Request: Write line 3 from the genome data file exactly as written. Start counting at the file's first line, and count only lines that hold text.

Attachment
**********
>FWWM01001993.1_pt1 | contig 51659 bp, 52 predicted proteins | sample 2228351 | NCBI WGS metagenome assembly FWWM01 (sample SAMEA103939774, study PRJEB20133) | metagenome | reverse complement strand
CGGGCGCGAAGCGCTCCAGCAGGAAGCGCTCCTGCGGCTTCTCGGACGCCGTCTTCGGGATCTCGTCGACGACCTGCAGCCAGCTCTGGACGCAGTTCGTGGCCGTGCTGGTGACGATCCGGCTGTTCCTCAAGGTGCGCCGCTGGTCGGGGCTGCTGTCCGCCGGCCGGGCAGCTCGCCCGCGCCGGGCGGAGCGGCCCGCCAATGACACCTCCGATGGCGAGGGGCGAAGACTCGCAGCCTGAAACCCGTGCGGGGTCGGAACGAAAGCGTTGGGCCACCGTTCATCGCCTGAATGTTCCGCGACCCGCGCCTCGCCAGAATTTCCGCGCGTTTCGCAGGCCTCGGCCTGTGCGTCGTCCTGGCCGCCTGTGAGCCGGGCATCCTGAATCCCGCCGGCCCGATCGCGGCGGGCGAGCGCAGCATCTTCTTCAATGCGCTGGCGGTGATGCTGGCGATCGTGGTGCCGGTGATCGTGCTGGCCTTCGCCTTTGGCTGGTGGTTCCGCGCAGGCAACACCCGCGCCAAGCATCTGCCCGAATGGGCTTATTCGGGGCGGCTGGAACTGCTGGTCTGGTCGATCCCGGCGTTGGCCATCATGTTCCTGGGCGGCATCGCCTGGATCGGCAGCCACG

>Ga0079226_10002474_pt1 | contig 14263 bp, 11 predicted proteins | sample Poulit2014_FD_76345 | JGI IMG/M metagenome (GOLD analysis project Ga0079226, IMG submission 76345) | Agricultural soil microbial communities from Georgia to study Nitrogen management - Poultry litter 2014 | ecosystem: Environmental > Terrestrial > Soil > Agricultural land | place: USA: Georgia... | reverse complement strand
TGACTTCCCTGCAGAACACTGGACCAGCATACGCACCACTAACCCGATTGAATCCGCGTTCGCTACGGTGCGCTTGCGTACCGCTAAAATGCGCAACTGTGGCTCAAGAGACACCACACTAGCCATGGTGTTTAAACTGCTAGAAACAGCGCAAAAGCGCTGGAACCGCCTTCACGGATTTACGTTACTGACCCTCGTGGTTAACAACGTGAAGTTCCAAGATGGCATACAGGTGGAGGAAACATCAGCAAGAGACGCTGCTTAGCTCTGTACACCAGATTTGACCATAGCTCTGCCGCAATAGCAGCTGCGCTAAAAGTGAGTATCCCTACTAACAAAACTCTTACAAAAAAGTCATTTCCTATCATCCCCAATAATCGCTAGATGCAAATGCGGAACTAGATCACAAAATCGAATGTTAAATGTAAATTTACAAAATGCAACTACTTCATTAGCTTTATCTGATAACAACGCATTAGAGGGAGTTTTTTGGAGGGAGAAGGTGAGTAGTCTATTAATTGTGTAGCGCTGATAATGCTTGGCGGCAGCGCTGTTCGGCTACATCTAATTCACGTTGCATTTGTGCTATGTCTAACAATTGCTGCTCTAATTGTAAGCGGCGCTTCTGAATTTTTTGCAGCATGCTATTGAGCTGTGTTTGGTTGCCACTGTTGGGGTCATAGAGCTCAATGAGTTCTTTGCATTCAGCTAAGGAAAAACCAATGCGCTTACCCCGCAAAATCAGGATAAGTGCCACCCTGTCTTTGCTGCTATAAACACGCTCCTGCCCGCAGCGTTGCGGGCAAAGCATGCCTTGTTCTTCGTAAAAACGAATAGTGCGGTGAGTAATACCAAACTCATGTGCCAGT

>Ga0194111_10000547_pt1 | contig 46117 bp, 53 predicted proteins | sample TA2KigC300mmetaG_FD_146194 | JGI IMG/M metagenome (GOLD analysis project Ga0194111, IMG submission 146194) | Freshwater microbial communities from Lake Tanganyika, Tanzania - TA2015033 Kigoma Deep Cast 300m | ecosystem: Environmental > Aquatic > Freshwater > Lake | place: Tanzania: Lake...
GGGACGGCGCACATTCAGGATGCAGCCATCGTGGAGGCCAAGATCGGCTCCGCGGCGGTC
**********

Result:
>Ga0079226_10002474_pt1 | contig 14263 bp, 11 predicted proteins | sample Poulit2014_FD_76345 | JGI IMG/M metagenome (GOLD analysis project Ga0079226, IMG submission 76345) | Agricultural soil microbial communities from Georgia to study Nitrogen management - Poultry litter 2014 | ecosystem: Environmental > Terrestrial > Soil > Agricultural land | place: USA: Georgia... | reverse complement strand